I sincerely hope the people Comfort interviewed aren’t biology students, because otherwise it’s time to weep for the future of the American scientific community.
Third, I can’t help but mention that Comfort’s point that all life has DNA actually helped scientists prove once and for all that Darwin was right. By mapping the genetic code of Earth’s lifeforms, scientists determined — and continue to determine daily — that all life on earth actually shares the same DNA. DNA is passed on through reproduction. You share more DNA with your parents and siblings than you do with your more distant relatives. In the same way, humans share more DNA with some living things than with others. We share 98% with chimps, 85% with zebra fish, 36% with fruit flies, and 15% with mustard grass. It is not surprising that creatures similar to us (warm-blooded, covered in hair, give birth to live young) are closer relatives than less similar ones. But all life shares DNA, no matter how different. When mapped out by genetic similarity, we see exactly what Darwin envisioned: a family tree with many different branches, all leading back to a common ancestor.
Those are the two major arguments in The Atheist Delusion. Using a lack of scientific knowledge, then ignoring scientific knowledge, to build a case for a deity.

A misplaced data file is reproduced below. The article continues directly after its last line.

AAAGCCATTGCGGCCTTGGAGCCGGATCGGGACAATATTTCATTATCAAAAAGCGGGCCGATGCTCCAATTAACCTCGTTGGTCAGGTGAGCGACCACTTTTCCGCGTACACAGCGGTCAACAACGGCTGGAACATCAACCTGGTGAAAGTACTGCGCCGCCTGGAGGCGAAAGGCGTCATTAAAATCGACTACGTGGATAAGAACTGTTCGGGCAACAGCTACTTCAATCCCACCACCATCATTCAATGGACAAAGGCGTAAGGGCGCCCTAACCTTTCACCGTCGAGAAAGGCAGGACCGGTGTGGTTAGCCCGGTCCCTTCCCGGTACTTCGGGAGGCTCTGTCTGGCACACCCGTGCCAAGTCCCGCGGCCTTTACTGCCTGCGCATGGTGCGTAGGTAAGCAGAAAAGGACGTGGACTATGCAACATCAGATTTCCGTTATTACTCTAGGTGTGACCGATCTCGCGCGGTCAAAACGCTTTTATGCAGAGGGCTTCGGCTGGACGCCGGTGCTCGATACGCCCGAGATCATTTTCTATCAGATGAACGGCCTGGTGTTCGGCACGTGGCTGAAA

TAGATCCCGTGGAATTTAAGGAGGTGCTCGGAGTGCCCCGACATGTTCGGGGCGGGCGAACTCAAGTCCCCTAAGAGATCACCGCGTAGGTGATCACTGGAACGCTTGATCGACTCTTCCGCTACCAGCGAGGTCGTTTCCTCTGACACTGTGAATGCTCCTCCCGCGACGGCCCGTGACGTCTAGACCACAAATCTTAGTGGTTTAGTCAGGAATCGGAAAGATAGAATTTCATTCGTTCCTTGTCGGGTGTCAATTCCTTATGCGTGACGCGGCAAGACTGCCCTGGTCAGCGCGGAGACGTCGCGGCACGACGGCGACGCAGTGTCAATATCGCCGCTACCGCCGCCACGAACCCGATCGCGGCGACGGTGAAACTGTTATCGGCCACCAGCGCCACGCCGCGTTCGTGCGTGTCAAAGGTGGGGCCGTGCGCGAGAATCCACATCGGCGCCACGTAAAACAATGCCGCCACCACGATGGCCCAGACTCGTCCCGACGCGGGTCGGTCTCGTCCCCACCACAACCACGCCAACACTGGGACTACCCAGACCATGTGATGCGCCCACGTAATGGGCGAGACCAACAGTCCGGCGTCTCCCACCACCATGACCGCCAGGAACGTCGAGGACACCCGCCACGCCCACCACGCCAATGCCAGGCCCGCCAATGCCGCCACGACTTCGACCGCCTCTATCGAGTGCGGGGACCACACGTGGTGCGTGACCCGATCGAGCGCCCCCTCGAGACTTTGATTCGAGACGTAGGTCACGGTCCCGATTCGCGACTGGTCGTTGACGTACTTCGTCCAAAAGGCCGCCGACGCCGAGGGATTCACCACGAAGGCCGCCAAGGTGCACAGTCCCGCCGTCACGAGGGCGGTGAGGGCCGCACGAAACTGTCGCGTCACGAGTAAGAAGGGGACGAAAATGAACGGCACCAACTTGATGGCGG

Yes, there is more to the film. Comfort insisting the Bible had some insights into science that man at the time could never have discovered; asking why, if evolution is true, do we not see creatures with “half-evolved teeth” or “half-evolved legs”; asking how a chicken saw without eyes or felt without a brain if it supposedly evolved; asking why trees just happen to provide oxygen and cows just happen to provide leather, meat, and milk; concluding that the atheists he was speaking with still wanted to be atheists because they wanted to continue looking at porn and fornicating. These things would take even less time to level, but as they were not the major arguments in the film, and in the interest of brevity, I will leave that to others.
At the end, some of the atheists said Comfort’s points made them think; others actually said they now believed in God’s existence, that Comfort had given them proof of an intelligent designer; a few said, “Yes, I’m no longer an atheist,” and one even prayed with Comfort to become a Christian.